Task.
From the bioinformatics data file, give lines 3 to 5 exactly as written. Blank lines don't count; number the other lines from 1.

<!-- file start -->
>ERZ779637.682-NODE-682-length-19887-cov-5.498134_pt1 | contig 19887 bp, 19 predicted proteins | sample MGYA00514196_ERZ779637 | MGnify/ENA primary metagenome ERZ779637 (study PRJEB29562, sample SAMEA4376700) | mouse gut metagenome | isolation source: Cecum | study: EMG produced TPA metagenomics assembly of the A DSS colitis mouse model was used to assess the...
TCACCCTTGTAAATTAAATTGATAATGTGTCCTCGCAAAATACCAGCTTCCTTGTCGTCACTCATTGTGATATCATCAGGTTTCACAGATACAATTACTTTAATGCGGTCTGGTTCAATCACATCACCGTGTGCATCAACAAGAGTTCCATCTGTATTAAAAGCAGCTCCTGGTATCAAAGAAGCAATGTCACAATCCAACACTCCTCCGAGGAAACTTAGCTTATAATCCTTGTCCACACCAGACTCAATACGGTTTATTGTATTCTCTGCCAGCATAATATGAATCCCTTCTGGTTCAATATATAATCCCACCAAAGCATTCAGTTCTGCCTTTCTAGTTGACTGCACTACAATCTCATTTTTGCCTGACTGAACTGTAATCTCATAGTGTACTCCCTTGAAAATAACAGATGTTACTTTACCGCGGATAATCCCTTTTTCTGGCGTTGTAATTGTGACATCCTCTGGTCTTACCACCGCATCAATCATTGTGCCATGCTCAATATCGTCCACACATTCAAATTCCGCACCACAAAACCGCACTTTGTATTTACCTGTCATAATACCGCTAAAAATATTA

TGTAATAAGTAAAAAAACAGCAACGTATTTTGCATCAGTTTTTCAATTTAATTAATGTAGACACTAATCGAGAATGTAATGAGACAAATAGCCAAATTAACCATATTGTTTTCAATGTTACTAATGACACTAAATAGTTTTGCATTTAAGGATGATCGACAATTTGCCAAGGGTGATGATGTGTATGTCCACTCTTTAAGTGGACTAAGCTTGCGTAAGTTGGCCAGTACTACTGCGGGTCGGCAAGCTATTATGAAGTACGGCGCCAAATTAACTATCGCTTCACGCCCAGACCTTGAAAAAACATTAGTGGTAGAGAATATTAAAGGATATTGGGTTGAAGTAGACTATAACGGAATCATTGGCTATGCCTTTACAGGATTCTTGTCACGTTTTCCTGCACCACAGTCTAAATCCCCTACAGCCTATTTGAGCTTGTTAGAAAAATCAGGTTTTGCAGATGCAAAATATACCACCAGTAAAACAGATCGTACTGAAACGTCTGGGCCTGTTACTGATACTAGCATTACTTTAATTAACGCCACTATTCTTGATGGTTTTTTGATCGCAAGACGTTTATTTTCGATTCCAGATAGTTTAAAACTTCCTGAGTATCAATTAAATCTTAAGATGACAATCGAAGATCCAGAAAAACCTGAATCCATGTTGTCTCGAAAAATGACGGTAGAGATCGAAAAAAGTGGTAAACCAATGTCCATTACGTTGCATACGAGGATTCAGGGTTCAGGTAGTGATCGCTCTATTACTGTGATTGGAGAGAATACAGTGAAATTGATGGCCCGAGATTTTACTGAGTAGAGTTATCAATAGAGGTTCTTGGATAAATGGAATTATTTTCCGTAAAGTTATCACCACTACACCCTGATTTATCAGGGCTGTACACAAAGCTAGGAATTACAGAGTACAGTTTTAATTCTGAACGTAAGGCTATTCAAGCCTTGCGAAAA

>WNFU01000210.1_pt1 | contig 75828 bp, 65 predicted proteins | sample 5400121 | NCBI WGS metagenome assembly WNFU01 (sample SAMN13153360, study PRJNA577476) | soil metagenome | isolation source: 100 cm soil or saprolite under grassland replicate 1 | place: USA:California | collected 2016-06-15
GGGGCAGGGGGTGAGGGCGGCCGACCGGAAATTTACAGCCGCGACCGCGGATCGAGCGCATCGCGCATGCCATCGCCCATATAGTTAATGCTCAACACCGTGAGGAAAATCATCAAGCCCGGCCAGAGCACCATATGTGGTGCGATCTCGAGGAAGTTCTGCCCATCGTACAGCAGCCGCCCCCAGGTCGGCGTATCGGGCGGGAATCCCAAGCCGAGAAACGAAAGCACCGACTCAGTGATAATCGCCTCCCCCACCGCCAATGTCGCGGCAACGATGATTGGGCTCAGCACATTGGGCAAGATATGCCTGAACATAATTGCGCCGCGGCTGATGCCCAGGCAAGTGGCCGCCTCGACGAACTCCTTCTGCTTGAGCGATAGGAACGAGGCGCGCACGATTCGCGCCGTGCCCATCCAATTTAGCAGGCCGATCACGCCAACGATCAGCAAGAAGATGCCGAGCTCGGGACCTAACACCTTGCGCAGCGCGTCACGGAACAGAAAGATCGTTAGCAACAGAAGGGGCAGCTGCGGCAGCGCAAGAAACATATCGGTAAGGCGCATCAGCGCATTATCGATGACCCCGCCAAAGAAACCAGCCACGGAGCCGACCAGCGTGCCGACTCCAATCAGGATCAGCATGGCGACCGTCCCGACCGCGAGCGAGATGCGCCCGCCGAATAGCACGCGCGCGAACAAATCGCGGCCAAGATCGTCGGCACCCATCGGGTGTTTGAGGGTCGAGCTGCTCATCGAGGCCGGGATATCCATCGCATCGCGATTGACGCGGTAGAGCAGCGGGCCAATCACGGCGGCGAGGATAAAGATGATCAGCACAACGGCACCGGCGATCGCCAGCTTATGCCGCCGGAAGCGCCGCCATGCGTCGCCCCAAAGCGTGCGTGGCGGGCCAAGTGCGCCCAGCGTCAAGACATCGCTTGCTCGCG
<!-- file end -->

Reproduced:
TGTAATAAGTAAAAAAACAGCAACGTATTTTGCATCAGTTTTTCAATTTAATTAATGTAGACACTAATCGAGAATGTAATGAGACAAATAGCCAAATTAACCATATTGTTTTCAATGTTACTAATGACACTAAATAGTTTTGCATTTAAGGATGATCGACAATTTGCCAAGGGTGATGATGTGTATGTCCACTCTTTAAGTGGACTAAGCTTGCGTAAGTTGGCCAGTACTACTGCGGGTCGGCAAGCTATTATGAAGTACGGCGCCAAATTAACTATCGCTTCACGCCCAGACCTTGAAAAAACATTAGTGGTAGAGAATATTAAAGGATATTGGGTTGAAGTAGACTATAACGGAATCATTGGCTATGCCTTTACAGGATTCTTGTCACGTTTTCCTGCACCACAGTCTAAATCCCCTACAGCCTATTTGAGCTTGTTAGAAAAATCAGGTTTTGCAGATGCAAAATATACCACCAGTAAAACAGATCGTACTGAAACGTCTGGGCCTGTTACTGATACTAGCATTACTTTAATTAACGCCACTATTCTTGATGGTTTTTTGATCGCAAGACGTTTATTTTCGATTCCAGATAGTTTAAAACTTCCTGAGTATCAATTAAATCTTAAGATGACAATCGAAGATCCAGAAAAACCTGAATCCATGTTGTCTCGAAAAATGACGGTAGAGATCGAAAAAAGTGGTAAACCAATGTCCATTACGTTGCATACGAGGATTCAGGGTTCAGGTAGTGATCGCTCTATTACTGTGATTGGAGAGAATACAGTGAAATTGATGGCCCGAGATTTTACTGAGTAGAGTTATCAATAGAGGTTCTTGGATAAATGGAATTATTTTCCGTAAAGTTATCACCACTACACCCTGATTTATCAGGGCTGTACACAAAGCTAGGAATTACAGAGTACAGTTTTAATTCTGAACGTAAGGCTATTCAAGCCTTGCGAAAA

>WNFU01000210.1_pt1 | contig 75828 bp, 65 predicted proteins | sample 5400121 | NCBI WGS metagenome assembly WNFU01 (sample SAMN13153360, study PRJNA577476) | soil metagenome | isolation source: 100 cm soil or saprolite under grassland replicate 1 | place: USA:California | collected 2016-06-15
GGGGCAGGGGGTGAGGGCGGCCGACCGGAAATTTACAGCCGCGACCGCGGATCGAGCGCATCGCGCATGCCATCGCCCATATAGTTAATGCTCAACACCGTGAGGAAAATCATCAAGCCCGGCCAGAGCACCATATGTGGTGCGATCTCGAGGAAGTTCTGCCCATCGTACAGCAGCCGCCCCCAGGTCGGCGTATCGGGCGGGAATCCCAAGCCGAGAAACGAAAGCACCGACTCAGTGATAATCGCCTCCCCCACCGCCAATGTCGCGGCAACGATGATTGGGCTCAGCACATTGGGCAAGATATGCCTGAACATAATTGCGCCGCGGCTGATGCCCAGGCAAGTGGCCGCCTCGACGAACTCCTTCTGCTTGAGCGATAGGAACGAGGCGCGCACGATTCGCGCCGTGCCCATCCAATTTAGCAGGCCGATCACGCCAACGATCAGCAAGAAGATGCCGAGCTCGGGACCTAACACCTTGCGCAGCGCGTCACGGAACAGAAAGATCGTTAGCAACAGAAGGGGCAGCTGCGGCAGCGCAAGAAACATATCGGTAAGGCGCATCAGCGCATTATCGATGACCCCGCCAAAGAAACCAGCCACGGAGCCGACCAGCGTGCCGACTCCAATCAGGATCAGCATGGCGACCGTCCCGACCGCGAGCGAGATGCGCCCGCCGAATAGCACGCGCGCGAACAAATCGCGGCCAAGATCGTCGGCACCCATCGGGTGTTTGAGGGTCGAGCTGCTCATCGAGGCCGGGATATCCATCGCATCGCGATTGACGCGGTAGAGCAGCGGGCCAATCACGGCGGCGAGGATAAAGATGATCAGCACAACGGCACCGGCGATCGCCAGCTTATGCCGCCGGAAGCGCCGCCATGCGTCGCCCCAAAGCGTGCGTGGCGGGCCAAGTGCGCCCAGCGTCAAGACATCGCTTGCTCGCG